Horticulturists grew 300 of these hybrid oranges by grafting buds onto existing trees. The ease of sampling using random numbers makes the use of systematic samples unnecessary. you must start the systematic selection at a randomly selected position in the list. it’s going to be difficult to market this hybrid. not those who will. orders. Venture capitalists who invested in the company are not going to like this answer. Similar logic applies to the quality control process in the chip fab in Chapter 13. sales. Scientists measured their weight and nutritional content. Data that monitor production. Election polls again provide an intuitive (and important) example.4/20/2008 14 Surveys systematic sampling Selecting items from the sampling frame following a regular pattern. There’s no fixed population of chips. Such claims force us to think of these oranges as a sample. If these 300 oranges are the population. The typical sampling frame. If you use a systematic sample. systematic sampling gives a representative sample. For this procedure to produce an SRS. Consider a biotech company that has developed a new type of fruit. The population for a poll consists of people who will vote in the coming election. Of course. Those who actually vote seldom form a random subset of registered voters. Are these 300 oranges the population or a sample? After all. Without some claims about more oranges than these. You can also obtain a simple random sample by picking items from the sampling frame systematically. these are the only 300 oranges of this variety ever grown. lists registered voters from public records. unless we limit ourselves to those made during a specific time period. a disease resistant orange that possesses a higher concentration of vitamin C. Hypothetical populations also complicate identifying the sampling frame. When there is no reason to believe that the order of the list could be associated with the responses. however. The hard part of getting an SRS is to obtain a sampling frame that lists every member of the population of interest. scientists cannot infer anything about oranges grown from this hybrid in the future. The list that you have often differs from the list that you want. 14-7 Defining the Sampling Frame . you might interview every 10th person on an alphabetical list of customers. even though there’s no list or sampling frame in the usual sense. If these 300 oranges offer a snapshot of the population of all possible oranges that might be grown. then these 300 are a sample. Other populations are less tangible. you must justify the assumption that the systematic sampling is not associated with any of the measured variables. The population of voters is real. we can imagine a list with the name of everyone who will vote. the sample is representative only if later growers raise their crops as carefully as the horticulturists who grew these. and other business activities are often most naturally thought of as sampling a process. For example. The sampling frame identifies people who can vote.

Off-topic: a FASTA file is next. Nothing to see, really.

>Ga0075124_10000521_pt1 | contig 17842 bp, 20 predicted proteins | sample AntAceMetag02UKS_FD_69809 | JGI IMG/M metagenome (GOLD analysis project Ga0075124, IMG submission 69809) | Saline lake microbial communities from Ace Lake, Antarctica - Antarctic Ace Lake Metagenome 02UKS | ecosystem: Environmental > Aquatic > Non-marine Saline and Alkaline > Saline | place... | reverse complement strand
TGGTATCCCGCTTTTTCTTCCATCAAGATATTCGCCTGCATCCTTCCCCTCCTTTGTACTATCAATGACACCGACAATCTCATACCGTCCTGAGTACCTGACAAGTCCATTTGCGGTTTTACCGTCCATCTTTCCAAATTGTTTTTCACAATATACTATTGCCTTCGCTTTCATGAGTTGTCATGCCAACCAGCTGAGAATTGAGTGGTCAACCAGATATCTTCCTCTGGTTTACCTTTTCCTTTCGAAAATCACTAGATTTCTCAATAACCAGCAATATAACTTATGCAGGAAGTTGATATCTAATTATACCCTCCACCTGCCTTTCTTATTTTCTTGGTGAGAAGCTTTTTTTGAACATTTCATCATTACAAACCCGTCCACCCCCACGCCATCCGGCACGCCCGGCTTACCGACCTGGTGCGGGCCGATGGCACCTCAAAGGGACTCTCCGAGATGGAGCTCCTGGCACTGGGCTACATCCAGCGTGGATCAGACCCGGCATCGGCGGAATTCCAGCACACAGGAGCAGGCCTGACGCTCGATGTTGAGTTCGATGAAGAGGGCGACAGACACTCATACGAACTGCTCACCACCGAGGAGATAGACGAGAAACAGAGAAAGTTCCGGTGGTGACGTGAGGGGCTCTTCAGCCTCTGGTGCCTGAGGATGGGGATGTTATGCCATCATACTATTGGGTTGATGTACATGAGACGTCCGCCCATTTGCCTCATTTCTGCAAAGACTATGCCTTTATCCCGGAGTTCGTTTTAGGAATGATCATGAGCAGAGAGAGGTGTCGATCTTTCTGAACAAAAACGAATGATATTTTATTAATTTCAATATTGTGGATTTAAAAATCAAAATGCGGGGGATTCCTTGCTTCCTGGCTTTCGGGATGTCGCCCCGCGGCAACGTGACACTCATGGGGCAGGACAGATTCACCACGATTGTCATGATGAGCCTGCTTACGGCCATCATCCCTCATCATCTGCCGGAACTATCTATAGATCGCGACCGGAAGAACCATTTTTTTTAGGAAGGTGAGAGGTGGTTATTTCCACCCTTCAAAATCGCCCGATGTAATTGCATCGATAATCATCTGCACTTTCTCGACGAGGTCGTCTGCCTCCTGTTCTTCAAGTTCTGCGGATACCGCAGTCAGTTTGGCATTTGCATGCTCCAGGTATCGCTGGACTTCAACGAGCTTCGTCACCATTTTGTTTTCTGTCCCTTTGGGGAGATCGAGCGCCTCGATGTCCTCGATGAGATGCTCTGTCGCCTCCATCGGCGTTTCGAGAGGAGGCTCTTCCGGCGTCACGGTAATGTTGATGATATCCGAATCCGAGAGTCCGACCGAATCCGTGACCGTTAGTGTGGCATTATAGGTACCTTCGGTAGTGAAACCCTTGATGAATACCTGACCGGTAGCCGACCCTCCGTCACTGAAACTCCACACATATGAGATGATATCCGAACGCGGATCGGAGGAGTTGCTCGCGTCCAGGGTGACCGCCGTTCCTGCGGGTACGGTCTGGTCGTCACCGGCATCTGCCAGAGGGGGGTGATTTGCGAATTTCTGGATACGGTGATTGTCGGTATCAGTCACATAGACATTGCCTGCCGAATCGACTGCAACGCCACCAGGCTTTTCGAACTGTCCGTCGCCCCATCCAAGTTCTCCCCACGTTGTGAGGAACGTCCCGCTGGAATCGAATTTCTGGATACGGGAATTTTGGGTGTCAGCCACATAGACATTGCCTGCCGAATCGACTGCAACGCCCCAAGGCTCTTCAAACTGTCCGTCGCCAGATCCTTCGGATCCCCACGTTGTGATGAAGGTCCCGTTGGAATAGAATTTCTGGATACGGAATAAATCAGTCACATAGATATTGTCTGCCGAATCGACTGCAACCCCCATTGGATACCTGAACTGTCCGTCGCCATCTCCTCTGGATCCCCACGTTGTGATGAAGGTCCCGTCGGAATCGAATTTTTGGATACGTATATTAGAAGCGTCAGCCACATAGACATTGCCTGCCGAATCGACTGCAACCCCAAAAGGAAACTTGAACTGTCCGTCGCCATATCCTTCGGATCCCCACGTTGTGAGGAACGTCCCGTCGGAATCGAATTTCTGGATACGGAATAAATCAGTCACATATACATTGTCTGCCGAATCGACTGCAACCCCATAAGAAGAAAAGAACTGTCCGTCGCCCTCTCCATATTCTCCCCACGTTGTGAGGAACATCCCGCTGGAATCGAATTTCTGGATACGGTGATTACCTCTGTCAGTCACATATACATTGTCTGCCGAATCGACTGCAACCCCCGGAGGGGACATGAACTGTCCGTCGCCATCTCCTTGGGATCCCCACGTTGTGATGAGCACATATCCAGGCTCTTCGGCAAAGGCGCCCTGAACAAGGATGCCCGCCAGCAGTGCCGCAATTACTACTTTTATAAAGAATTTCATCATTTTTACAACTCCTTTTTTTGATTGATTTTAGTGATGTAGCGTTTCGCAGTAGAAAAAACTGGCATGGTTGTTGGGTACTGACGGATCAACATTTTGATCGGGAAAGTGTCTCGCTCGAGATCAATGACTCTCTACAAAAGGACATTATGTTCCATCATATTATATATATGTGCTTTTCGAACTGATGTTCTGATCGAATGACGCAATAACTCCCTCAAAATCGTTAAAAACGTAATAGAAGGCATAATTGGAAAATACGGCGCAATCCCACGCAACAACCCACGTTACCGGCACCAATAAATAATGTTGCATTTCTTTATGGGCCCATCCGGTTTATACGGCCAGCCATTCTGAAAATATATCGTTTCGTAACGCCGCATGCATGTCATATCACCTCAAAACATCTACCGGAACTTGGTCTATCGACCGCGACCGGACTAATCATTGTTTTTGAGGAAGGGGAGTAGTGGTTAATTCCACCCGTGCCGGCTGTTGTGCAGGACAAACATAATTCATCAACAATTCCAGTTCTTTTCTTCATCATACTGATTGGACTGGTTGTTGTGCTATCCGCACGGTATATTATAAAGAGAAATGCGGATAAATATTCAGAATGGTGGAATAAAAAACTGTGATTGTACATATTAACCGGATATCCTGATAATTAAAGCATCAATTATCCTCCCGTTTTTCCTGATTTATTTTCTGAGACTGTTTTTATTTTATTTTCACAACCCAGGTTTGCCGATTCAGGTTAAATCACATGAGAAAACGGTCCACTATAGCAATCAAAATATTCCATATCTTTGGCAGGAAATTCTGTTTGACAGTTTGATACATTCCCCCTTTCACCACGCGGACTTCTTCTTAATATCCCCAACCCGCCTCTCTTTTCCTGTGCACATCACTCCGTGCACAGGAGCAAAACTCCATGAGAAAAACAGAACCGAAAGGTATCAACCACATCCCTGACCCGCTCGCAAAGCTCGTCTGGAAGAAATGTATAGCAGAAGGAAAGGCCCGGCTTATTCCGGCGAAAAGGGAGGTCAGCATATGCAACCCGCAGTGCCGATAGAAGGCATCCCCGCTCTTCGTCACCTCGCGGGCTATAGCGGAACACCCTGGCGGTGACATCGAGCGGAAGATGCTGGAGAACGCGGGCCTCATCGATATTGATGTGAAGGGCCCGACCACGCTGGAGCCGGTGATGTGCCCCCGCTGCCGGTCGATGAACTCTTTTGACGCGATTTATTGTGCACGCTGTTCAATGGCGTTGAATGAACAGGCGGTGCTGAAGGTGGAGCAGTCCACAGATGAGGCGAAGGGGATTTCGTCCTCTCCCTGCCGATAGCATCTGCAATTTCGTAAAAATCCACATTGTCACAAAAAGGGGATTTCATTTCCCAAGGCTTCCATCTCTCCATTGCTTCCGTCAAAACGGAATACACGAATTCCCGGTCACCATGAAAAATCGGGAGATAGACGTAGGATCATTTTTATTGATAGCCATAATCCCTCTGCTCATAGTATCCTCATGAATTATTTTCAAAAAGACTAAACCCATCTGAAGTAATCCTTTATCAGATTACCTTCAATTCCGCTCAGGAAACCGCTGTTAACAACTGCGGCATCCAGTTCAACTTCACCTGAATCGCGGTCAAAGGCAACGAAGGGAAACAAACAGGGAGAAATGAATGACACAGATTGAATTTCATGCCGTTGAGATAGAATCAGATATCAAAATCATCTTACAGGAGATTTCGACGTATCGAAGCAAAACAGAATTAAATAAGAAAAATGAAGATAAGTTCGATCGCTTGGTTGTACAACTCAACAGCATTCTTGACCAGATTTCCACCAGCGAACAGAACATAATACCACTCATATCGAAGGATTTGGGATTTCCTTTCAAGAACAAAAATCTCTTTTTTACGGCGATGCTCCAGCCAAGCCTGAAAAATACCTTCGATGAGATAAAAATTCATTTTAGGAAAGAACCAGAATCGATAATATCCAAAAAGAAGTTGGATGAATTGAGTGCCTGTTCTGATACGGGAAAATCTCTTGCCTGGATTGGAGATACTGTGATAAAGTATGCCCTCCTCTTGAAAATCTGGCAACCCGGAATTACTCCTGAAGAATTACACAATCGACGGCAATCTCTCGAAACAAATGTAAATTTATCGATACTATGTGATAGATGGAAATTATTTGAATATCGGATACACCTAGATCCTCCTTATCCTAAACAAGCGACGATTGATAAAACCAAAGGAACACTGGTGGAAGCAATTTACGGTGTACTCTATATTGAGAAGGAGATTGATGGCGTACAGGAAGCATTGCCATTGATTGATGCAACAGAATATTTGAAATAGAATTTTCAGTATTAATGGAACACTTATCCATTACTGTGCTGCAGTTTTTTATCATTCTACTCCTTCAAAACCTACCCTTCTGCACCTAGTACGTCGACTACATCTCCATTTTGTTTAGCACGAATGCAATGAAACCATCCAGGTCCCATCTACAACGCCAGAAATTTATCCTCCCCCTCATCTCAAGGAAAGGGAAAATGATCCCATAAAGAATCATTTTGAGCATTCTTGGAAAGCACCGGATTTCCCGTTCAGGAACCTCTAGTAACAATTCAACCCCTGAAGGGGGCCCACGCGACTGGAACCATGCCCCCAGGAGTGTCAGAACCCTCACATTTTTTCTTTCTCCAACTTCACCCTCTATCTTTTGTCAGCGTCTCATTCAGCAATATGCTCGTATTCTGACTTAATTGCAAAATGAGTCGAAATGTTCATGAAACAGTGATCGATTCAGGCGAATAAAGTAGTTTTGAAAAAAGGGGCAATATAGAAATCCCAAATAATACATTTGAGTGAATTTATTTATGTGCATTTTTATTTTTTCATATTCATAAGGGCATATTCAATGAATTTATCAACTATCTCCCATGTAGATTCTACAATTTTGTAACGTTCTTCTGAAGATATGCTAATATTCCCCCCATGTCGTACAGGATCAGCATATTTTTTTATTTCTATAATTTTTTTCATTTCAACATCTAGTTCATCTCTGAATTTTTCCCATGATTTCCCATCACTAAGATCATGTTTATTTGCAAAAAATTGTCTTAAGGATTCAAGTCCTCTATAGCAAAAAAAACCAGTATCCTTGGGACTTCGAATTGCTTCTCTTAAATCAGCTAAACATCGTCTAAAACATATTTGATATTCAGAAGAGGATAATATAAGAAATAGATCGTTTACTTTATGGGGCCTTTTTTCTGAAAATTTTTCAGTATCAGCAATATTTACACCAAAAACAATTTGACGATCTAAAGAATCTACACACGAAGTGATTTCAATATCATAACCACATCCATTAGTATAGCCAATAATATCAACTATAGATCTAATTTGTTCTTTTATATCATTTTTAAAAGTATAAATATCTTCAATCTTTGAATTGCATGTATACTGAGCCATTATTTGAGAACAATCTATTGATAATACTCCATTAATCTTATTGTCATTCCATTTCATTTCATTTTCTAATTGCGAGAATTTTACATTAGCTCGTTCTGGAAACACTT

and the traditional notation distinguishes one from the other. as in the notation for random variables. Characteristics of the population. The percentage of consumers who say that they prefer Coke to Pepsi. Traditionally. for instance.” What does that mean? Does this statement mean that Wal-Mart isn’t a threat to traditional grocers? We’re sure that the Food Marketing Institute didn’t take a census. varies depending on the composition of the sample. To make this distinction clear. do you think a cowhand would be inclined to take a simple random sample?2 (b) When marketers collect opinions from shoppers who are willing to stop and fill out a form in a market. Properties of the sample allow us to estimate the corresponding characteristics of the population. such as its mean. Readers often interpret these as population characteristics. but they are not. are population parameters. we might use a sample mean to estimate the population mean. For instance. Estimates differ from parameters.4/20/2008 14 Surveys Are You There? In each case. If our results vary from one sample to the next. 14-8 . Random 2 Not a chance. Responding to their concerns. Most surveys report a mean and perhaps a standard deviation. 3 No. answer yes or no and think about how you would explain your answer to someone. the Food Marketing Institute reported that 72% of shoppers say that a “supermarket is their primary food store. Most likely. (a) If asked to take blood from a sample of 20 cattle from a large herd at a ranch. but many shoppers are in a hurry and will not want to take the time to complete a form. What does the 72% mean? What does a sample tell you about a population? Estimating Parameters parameter (population) A characteristic. different names and symbols distinguish characteristics of the population from those of a sample. These must be results from a sample. even though that detail is not mentioned in the headline. usually unknown. Greek letters denote population parameters. The sample might be representative of customers who are willing to stop and fill out a form. the cowhand would collect blood from the first 20 cows that he could get to rather than look for some that might be more aggressive or harder to find. estimation The use of a sample characteristic (a statistic) to guess or approximate a population characteristic (a parameter). do you think that they get a simple random sample of shoppers?3 Variation The results obtained in a survey depend on which members of the population happen to be included. what can we say about the population from a sample? Supermarket chains worry about competition from Wal-Mart. of the population. The Food Marketing Institute can’t possibly know the proportion of all shoppers who visit groceries. Reality is too complex.